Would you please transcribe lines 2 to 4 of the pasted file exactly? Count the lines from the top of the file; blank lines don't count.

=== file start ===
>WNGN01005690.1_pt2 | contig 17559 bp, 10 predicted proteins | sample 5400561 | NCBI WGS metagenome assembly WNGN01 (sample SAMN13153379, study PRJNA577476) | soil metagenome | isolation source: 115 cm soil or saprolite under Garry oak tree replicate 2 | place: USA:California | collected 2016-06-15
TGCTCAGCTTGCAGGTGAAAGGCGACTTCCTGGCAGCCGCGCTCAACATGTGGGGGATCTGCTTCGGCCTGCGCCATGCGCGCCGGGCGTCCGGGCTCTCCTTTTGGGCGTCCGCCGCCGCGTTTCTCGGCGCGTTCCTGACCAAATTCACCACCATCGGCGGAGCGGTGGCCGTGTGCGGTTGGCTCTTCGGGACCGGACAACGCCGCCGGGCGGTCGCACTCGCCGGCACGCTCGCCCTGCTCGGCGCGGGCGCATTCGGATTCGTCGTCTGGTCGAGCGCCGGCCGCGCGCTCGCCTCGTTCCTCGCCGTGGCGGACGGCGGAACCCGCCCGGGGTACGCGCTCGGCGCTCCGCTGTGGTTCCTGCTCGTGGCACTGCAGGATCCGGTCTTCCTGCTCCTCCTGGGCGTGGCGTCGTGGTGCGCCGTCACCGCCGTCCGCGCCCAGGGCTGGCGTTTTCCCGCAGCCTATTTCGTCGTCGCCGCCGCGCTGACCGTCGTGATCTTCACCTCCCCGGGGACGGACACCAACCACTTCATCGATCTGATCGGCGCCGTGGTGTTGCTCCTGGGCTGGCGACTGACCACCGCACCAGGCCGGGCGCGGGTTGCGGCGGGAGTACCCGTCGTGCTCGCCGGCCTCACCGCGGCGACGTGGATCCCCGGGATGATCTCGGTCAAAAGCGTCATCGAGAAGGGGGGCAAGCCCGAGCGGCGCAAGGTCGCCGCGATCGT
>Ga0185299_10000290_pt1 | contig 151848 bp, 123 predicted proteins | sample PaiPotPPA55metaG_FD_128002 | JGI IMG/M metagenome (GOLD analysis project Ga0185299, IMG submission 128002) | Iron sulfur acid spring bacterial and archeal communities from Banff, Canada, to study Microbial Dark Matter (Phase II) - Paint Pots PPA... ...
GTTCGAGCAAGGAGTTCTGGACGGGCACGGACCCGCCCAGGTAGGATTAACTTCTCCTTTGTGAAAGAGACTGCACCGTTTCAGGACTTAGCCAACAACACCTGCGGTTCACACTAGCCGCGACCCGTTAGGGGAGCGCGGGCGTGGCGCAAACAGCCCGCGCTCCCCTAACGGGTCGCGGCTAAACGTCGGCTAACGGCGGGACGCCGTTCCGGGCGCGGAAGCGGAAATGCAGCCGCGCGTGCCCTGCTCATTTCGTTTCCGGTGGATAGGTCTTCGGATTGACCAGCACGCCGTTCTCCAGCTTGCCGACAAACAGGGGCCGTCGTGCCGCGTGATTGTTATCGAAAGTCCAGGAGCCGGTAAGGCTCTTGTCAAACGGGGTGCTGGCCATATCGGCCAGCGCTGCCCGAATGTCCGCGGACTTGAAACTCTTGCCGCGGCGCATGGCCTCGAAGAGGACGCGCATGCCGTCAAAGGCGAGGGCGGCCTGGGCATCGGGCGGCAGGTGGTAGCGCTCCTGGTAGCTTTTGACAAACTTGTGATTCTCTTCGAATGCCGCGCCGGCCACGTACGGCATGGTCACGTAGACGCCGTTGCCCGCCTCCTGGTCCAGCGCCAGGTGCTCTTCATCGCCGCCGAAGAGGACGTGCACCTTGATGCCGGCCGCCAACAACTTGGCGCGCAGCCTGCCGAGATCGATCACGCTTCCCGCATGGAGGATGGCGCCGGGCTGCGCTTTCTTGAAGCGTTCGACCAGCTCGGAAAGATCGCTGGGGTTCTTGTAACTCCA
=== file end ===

TGCTCAGCTTGCAGGTGAAAGGCGACTTCCTGGCAGCCGCGCTCAACATGTGGGGGATCTGCTTCGGCCTGCGCCATGCGCGCCGGGCGTCCGGGCTCTCCTTTTGGGCGTCCGCCGCCGCGTTTCTCGGCGCGTTCCTGACCAAATTCACCACCATCGGCGGAGCGGTGGCCGTGTGCGGTTGGCTCTTCGGGACCGGACAACGCCGCCGGGCGGTCGCACTCGCCGGCACGCTCGCCCTGCTCGGCGCGGGCGCATTCGGATTCGTCGTCTGGTCGAGCGCCGGCCGCGCGCTCGCCTCGTTCCTCGCCGTGGCGGACGGCGGAACCCGCCCGGGGTACGCGCTCGGCGCTCCGCTGTGGTTCCTGCTCGTGGCACTGCAGGATCCGGTCTTCCTGCTCCTCCTGGGCGTGGCGTCGTGGTGCGCCGTCACCGCCGTCCGCGCCCAGGGCTGGCGTTTTCCCGCAGCCTATTTCGTCGTCGCCGCCGCGCTGACCGTCGTGATCTTCACCTCCCCGGGGACGGACACCAACCACTTCATCGATCTGATCGGCGCCGTGGTGTTGCTCCTGGGCTGGCGACTGACCACCGCACCAGGCCGGGCGCGGGTTGCGGCGGGAGTACCCGTCGTGCTCGCCGGCCTCACCGCGGCGACGTGGATCCCCGGGATGATCTCGGTCAAAAGCGTCATCGAGAAGGGGGGCAAGCCCGAGCGGCGCAAGGTCGCCGCGATCGT
>Ga0185299_10000290_pt1 | contig 151848 bp, 123 predicted proteins | sample PaiPotPPA55metaG_FD_128002 | JGI IMG/M metagenome (GOLD analysis project Ga0185299, IMG submission 128002) | Iron sulfur acid spring bacterial and archeal communities from Banff, Canada, to study Microbial Dark Matter (Phase II) - Paint Pots PPA... ...
GTTCGAGCAAGGAGTTCTGGACGGGCACGGACCCGCCCAGGTAGGATTAACTTCTCCTTTGTGAAAGAGACTGCACCGTTTCAGGACTTAGCCAACAACACCTGCGGTTCACACTAGCCGCGACCCGTTAGGGGAGCGCGGGCGTGGCGCAAACAGCCCGCGCTCCCCTAACGGGTCGCGGCTAAACGTCGGCTAACGGCGGGACGCCGTTCCGGGCGCGGAAGCGGAAATGCAGCCGCGCGTGCCCTGCTCATTTCGTTTCCGGTGGATAGGTCTTCGGATTGACCAGCACGCCGTTCTCCAGCTTGCCGACAAACAGGGGCCGTCGTGCCGCGTGATTGTTATCGAAAGTCCAGGAGCCGGTAAGGCTCTTGTCAAACGGGGTGCTGGCCATATCGGCCAGCGCTGCCCGAATGTCCGCGGACTTGAAACTCTTGCCGCGGCGCATGGCCTCGAAGAGGACGCGCATGCCGTCAAAGGCGAGGGCGGCCTGGGCATCGGGCGGCAGGTGGTAGCGCTCCTGGTAGCTTTTGACAAACTTGTGATTCTCTTCGAATGCCGCGCCGGCCACGTACGGCATGGTCACGTAGACGCCGTTGCCCGCCTCCTGGTCCAGCGCCAGGTGCTCTTCATCGCCGCCGAAGAGGACGTGCACCTTGATGCCGGCCGCCAACAACTTGGCGCGCAGCCTGCCGAGATCGATCACGCTTCCCGCATGGAGGATGGCGCCGGGCTGCGCTTTCTTGAAGCGTTCGACCAGCTCGGAAAGATCGCTGGGGTTCTTGTAACTCCA